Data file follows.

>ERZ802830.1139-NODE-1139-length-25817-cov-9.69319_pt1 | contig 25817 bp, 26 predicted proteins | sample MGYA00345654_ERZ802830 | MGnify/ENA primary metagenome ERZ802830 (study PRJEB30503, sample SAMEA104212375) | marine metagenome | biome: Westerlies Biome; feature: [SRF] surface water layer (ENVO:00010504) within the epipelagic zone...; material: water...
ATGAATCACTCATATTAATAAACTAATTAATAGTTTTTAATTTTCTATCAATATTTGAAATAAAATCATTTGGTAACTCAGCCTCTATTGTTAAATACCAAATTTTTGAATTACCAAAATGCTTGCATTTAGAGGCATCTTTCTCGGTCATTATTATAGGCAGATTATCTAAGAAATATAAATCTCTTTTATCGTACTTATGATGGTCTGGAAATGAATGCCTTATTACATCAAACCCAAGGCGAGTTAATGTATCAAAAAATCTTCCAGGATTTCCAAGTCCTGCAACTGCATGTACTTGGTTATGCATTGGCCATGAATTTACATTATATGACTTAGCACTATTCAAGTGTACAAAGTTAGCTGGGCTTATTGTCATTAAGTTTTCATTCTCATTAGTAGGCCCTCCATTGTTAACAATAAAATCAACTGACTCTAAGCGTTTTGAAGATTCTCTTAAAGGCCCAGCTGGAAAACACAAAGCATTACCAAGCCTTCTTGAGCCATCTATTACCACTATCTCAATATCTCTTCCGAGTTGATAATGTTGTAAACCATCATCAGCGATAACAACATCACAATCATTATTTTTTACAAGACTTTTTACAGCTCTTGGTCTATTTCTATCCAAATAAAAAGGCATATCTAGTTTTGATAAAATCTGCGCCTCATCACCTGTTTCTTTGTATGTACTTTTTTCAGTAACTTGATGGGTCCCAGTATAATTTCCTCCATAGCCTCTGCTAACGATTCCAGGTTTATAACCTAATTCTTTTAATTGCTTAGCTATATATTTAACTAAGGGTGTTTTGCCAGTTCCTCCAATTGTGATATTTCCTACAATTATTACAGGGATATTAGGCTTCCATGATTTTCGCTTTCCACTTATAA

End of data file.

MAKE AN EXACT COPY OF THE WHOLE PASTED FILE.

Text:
>ERZ802830.1139-NODE-1139-length-25817-cov-9.69319_pt1 | contig 25817 bp, 26 predicted proteins | sample MGYA00345654_ERZ802830 | MGnify/ENA primary metagenome ERZ802830 (study PRJEB30503, sample SAMEA104212375) | marine metagenome | biome: Westerlies Biome; feature: [SRF] surface water layer (ENVO:00010504) within the epipelagic zone...; material: water...
ATGAATCACTCATATTAATAAACTAATTAATAGTTTTTAATTTTCTATCAATATTTGAAATAAAATCATTTGGTAACTCAGCCTCTATTGTTAAATACCAAATTTTTGAATTACCAAAATGCTTGCATTTAGAGGCATCTTTCTCGGTCATTATTATAGGCAGATTATCTAAGAAATATAAATCTCTTTTATCGTACTTATGATGGTCTGGAAATGAATGCCTTATTACATCAAACCCAAGGCGAGTTAATGTATCAAAAAATCTTCCAGGATTTCCAAGTCCTGCAACTGCATGTACTTGGTTATGCATTGGCCATGAATTTACATTATATGACTTAGCACTATTCAAGTGTACAAAGTTAGCTGGGCTTATTGTCATTAAGTTTTCATTCTCATTAGTAGGCCCTCCATTGTTAACAATAAAATCAACTGACTCTAAGCGTTTTGAAGATTCTCTTAAAGGCCCAGCTGGAAAACACAAAGCATTACCAAGCCTTCTTGAGCCATCTATTACCACTATCTCAATATCTCTTCCGAGTTGATAATGTTGTAAACCATCATCAGCGATAACAACATCACAATCATTATTTTTTACAAGACTTTTTACAGCTCTTGGTCTATTTCTATCCAAATAAAAAGGCATATCTAGTTTTGATAAAATCTGCGCCTCATCACCTGTTTCTTTGTATGTACTTTTTTCAGTAACTTGATGGGTCCCAGTATAATTTCCTCCATAGCCTCTGCTAACGATTCCAGGTTTATAACCTAATTCTTTTAATTGCTTAGCTATATATTTAACTAAGGGTGTTTTGCCAGTTCCTCCAATTGTGATATTTCCTACAATTATTACAGGGATATTAGGCTTCCATGATTTTCGCTTTCCACTTATAA